Results 1 to 15 of 39

20100507, 03:47 #1
 Join Date
 Jan 2010
 Location
 Queensland Australia
 Posts
 92
 Thanks
 0
 Thanked 0 Times in 0 Posts
I am doing some work with the local fire brigade, instructing the members on the use of the GPS re Bearings & Headings.
I know my sine, cos and tan functions, using standard tables.
My questions are:
How do I use the Scientific calculator in Windows to convert a number to a degree value? I have done it previously but I am in a muddle.
How do I use the Function attribute in Excel to convert a number to a degree value? The sine function also made no sense to me. I don't want radians.
In fact I would like to create my own tables in Excel to convert calculated numbers (be they derived from sine, cos, or tan) to a degree value. Perhaps someone would like to post me a worksheet.
Bruno.

20100507, 07:39 #2
 Join Date
 Jul 2002
 Location
 Pittsburgh, Pennsylvania, USA
 Posts
 11,225
 Thanks
 14
 Thanked 342 Times in 335 Posts
There are 360 degrees in one circle. There are 2*pi radians in circle. Thus
Degrees = Radians / (2*PI()) *360 or
Degrees = 180 * Radians / PI()
Steve

20100507, 08:57 #3
 Join Date
 Feb 2003
 Location
 Runcorn, Cheshire, United Kingdom
 Posts
 372
 Thanks
 0
 Thanked 2 Times in 2 Posts

20100507, 18:49 #4
 Join Date
 Jan 2010
 Location
 Queensland Australia
 Posts
 92
 Thanks
 0
 Thanked 0 Times in 0 Posts
Dear Steve, I am aware of the radians and the formula posted above  that is not what I am after.
Please see attachment.
Say I know two coordinates (A & B), that gives me the a distance between the two coordinates (AB) and my sine value is 0.853764855 this will equate to 58.6 degrees.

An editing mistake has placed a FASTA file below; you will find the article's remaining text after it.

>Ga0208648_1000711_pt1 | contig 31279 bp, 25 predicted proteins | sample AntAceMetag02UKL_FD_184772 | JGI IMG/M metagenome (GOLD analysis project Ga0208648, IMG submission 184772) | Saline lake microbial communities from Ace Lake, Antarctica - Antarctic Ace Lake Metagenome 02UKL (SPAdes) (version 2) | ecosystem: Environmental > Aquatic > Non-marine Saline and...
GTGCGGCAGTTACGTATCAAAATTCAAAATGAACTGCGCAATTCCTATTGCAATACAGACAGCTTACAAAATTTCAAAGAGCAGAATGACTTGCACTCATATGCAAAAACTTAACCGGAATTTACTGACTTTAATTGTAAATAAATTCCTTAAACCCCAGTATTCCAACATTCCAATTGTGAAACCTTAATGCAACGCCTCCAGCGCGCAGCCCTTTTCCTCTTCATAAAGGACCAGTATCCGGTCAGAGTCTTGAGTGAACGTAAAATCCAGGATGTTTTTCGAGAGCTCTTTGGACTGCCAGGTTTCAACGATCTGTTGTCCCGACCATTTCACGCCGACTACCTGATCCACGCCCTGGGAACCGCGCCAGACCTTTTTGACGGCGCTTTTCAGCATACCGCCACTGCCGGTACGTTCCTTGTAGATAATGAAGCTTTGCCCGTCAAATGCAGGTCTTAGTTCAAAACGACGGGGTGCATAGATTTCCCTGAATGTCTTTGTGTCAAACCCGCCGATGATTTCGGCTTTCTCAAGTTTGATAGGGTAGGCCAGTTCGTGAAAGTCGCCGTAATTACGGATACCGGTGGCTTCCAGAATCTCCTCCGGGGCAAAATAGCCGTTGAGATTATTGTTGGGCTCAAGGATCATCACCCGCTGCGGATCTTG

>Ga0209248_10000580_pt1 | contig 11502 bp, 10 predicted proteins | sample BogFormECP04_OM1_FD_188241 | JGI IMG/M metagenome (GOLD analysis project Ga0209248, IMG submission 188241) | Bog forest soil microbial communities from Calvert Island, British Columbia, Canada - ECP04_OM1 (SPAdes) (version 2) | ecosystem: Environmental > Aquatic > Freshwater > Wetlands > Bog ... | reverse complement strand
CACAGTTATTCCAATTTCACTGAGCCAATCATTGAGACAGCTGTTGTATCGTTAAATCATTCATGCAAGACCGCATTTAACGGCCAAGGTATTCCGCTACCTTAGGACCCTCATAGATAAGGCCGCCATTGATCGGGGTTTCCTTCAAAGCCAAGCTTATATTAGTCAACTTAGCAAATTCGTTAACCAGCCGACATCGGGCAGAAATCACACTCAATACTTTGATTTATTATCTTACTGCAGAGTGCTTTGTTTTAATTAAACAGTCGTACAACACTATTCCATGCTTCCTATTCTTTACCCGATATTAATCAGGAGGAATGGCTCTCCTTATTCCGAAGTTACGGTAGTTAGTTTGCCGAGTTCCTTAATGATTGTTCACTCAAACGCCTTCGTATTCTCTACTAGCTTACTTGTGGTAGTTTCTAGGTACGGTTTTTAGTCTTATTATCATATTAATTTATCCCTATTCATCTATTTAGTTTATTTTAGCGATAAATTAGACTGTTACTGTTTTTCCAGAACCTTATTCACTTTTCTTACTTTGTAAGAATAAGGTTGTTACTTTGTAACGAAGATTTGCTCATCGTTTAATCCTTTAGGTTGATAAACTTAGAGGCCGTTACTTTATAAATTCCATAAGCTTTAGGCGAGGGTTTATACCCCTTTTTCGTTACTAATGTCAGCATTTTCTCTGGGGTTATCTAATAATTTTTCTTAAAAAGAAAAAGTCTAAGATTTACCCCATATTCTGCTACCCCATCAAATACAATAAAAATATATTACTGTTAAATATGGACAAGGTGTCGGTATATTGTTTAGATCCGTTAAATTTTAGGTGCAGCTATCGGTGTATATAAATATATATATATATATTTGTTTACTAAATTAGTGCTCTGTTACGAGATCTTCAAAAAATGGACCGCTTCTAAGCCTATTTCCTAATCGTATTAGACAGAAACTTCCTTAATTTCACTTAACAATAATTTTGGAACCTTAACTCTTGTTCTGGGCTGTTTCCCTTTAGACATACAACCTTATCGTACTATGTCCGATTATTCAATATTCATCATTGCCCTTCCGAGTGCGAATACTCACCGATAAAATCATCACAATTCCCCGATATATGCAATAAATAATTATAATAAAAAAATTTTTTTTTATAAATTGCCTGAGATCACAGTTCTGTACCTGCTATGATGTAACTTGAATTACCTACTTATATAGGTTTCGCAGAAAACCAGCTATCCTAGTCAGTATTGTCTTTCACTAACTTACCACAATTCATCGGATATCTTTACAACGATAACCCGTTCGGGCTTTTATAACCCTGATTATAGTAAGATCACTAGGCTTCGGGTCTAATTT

I can therefore inform the fire fighters to proceed in a Heading of (in this case) 58.6 + 270 degrees = 329 degrees to go from coordinate A to coordinate B.
What I would like to know is how to use Windows Scientific calculator to get 58.6 degrees from a calculated value of 0.853764855
What I also would like to know is how to enter that calculated number (0.853764855) into an Excel worksheet and derive at 58.6 degrees. Like I stated: I have tried the Sine function facility but it made no sense to me.
Bruno

20100507, 21:35 #5
 Join Date
 Dec 2009
 Location
 East Coast, USA
 Posts
 993
 Thanks
 8
 Thanked 43 Times in 43 Posts
Assume your sine value (0.853764855) is a calculation in cell E5.
Try this formula in some other cell ....
=DEGREES(ASIN(E5))
Tim

20100507, 21:45 #6
 Join Date
 Jan 2010
 Location
 Queensland Australia
 Posts
 92
 Thanks
 0
 Thanked 0 Times in 0 Posts
Ripper, thank you very much for that. I hope that I will be on my way using cos and tan values also.
Bruno.

20100507, 23:05 #7
 Join Date
 Dec 2009
 Location
 East Coast, USA
 Posts
 993
 Thanks
 8
 Thanked 43 Times in 43 Posts
If we can help on cos and tan values, please post some examples as you did with sine.
Tim

20100508, 01:04 #8
 Join Date
 Jan 2010
 Location
 Queensland Australia
 Posts
 92
 Thanks
 0
 Thanked 0 Times in 0 Posts